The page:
Friday, March 06, 2020

Why and Because

Another mundane post that flapped and flapped its wings but never got off the ground...

We all want to know Why? It seems that this question is bound up with humanness, because not only are human beings the only creatures capable of asking the question, we never stop doing so. We are homo curiosus from the moment we're born to the day we die. Then, after our biological activity has ceased, those around us will ask: where did he go?

Another way of saying it is that we are born philosophers. Knowledge -- in order to be knowledge -- is knowledge of causes, and we want to know all there is to know about all there is.

A true philosopher is someone who doesn't stop asking Why at some provincial truck stop on the road to knowledge, but recognizes the unrestricted nature of the human subject and its conformity to the unbound object; each pole of this ultimate complementarity partakes of infinitude in terms of depth, height, and breadth; and there is an endlessly fruitful reciprocity or dialectic between these.

For us, God is revealed in the space between these ultimates -- not as God-in-himself, but as our own Godward journey. In other words, our own quest for God is already evidence that we are being pulled into the divine attractor.

Lewis describes an important distinction between two very different forms of because. Let's say I am a conservative because I want what is best for human beings. The leftist responds by saying that the "real reason" I am conservative is because I want to harm people -- especially blacks, women, immigrants, homosexuals, cross dressers, etc.

But let's leave me out of it. Leftists apply the same rule to themselves (AKA "the revolution eats its own). For example, Elizabeth Warren, Kamala Harris, and Kirsten Gillibrand actually failed because of the deeply racist and sexist double standards of Democrat voters. Note that this explanation -- this Because -- means they don't have to examine the other types of Because, e.g., that they were rejected because of their daft policies and unpleasant personalities.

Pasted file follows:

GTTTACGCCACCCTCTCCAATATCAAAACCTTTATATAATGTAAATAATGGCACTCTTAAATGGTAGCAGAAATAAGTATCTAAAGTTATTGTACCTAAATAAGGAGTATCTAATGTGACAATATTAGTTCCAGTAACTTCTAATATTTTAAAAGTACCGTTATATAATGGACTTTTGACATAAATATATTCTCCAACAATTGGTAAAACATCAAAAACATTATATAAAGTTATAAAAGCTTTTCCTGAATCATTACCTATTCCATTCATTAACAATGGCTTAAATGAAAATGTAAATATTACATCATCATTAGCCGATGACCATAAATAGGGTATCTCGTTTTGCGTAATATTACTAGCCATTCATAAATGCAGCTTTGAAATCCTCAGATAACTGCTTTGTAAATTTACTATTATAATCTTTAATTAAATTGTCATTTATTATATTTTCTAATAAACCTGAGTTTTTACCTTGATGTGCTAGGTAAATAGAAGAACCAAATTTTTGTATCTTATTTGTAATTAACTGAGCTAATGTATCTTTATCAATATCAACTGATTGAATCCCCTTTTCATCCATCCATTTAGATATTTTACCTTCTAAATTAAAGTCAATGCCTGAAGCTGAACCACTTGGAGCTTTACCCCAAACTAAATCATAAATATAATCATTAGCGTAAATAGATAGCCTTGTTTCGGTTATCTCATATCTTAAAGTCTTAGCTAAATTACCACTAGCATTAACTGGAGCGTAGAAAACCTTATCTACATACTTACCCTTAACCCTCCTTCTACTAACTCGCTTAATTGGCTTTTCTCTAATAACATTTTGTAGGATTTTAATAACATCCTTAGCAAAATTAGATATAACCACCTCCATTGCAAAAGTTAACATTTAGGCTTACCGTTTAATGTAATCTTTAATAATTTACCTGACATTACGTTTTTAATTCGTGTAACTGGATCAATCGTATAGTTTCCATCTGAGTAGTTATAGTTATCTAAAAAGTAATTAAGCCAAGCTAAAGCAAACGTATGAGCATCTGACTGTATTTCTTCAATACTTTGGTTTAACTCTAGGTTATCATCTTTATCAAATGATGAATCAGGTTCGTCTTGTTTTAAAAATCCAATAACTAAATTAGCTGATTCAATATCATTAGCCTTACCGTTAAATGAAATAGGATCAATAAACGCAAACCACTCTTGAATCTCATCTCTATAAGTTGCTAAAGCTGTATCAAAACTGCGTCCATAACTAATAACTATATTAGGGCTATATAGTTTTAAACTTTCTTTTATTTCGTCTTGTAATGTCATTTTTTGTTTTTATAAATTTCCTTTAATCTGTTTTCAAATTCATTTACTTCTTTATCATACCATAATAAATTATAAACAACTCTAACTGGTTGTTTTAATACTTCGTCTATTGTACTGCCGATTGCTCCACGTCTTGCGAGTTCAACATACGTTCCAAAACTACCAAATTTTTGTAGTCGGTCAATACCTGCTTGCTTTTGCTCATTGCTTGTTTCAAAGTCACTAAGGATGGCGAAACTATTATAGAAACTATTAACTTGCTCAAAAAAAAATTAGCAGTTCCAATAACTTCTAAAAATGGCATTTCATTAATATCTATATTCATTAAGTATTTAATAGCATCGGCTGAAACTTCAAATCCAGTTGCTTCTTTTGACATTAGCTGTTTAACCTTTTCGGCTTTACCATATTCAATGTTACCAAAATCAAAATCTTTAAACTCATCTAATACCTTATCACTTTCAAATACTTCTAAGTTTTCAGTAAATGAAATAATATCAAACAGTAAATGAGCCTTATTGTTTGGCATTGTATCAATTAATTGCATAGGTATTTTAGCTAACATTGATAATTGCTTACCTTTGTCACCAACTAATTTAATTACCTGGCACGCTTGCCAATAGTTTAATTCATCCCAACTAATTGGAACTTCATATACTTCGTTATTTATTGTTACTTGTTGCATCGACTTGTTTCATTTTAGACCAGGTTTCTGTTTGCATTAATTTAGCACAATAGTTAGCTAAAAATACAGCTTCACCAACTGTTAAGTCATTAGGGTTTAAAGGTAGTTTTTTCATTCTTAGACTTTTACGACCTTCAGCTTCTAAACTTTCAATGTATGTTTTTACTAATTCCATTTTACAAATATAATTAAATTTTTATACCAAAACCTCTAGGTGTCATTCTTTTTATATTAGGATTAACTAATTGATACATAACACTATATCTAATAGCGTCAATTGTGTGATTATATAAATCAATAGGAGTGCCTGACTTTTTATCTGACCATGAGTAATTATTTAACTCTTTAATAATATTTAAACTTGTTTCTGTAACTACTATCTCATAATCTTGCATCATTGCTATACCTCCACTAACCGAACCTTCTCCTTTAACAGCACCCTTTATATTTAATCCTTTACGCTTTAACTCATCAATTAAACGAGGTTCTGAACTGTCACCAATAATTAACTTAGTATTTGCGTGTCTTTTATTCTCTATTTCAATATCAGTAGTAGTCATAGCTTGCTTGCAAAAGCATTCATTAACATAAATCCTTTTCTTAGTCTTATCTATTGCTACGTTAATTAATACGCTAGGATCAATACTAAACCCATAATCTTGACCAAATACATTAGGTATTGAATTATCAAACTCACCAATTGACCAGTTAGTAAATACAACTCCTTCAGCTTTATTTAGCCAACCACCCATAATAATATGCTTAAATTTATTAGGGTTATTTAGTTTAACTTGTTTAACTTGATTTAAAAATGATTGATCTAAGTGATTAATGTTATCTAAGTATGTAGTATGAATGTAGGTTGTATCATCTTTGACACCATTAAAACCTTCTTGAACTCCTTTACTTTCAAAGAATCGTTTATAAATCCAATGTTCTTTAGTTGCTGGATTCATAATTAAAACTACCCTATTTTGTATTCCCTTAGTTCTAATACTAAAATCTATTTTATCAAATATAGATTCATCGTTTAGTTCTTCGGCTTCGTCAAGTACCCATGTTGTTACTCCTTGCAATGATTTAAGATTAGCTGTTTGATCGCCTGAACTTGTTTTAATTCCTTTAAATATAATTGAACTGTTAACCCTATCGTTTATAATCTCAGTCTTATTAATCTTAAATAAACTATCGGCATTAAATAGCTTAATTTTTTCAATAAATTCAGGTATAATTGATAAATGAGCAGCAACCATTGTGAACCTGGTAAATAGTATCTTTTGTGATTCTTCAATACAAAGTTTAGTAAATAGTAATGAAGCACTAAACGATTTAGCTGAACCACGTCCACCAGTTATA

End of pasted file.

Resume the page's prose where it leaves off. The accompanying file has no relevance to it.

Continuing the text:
So, one type of because can be used to preserve another type from scrutiny. Not only are conservatives wearily familiar with the imputation of a fake Because, rarely are our arguments addressed on the plane from which they arise. If we support Trump, it is really because we are racists. If we oppose the redefinition of marriage, it is because we hate homosexuals. If we believe a man isn't a woman, we are "transphobic." If we point out that a model that fails to predict empirical measurements is simply wrong, we are called climate change deniers. Etc.

As Lewis writes -- and this was back in 1947 --

the most popular way of discrediting a person's opinions is to explain them causally -- 'You say that because (Cause and Effect) you are a capitalist, or a hypochondriac, or a mere man, or only a woman.' The implication is that if causes fully account for a belief, then since causes work inevitably, the belief would have to arise whether it had grounds or not. We need not, it is felt, consider grounds for something which can be fully explained without them.

But look at the double standards applied by the left: we often hear them say, for example, that crime is "caused" by poverty, so the criminal isn't really guilty of the crime. But if our beliefs are caused by extrinsic factors of which we are unaware, why aren't we equally blameless? Why do they hate us if we have no more control over our thoughts than a machine has over its actions?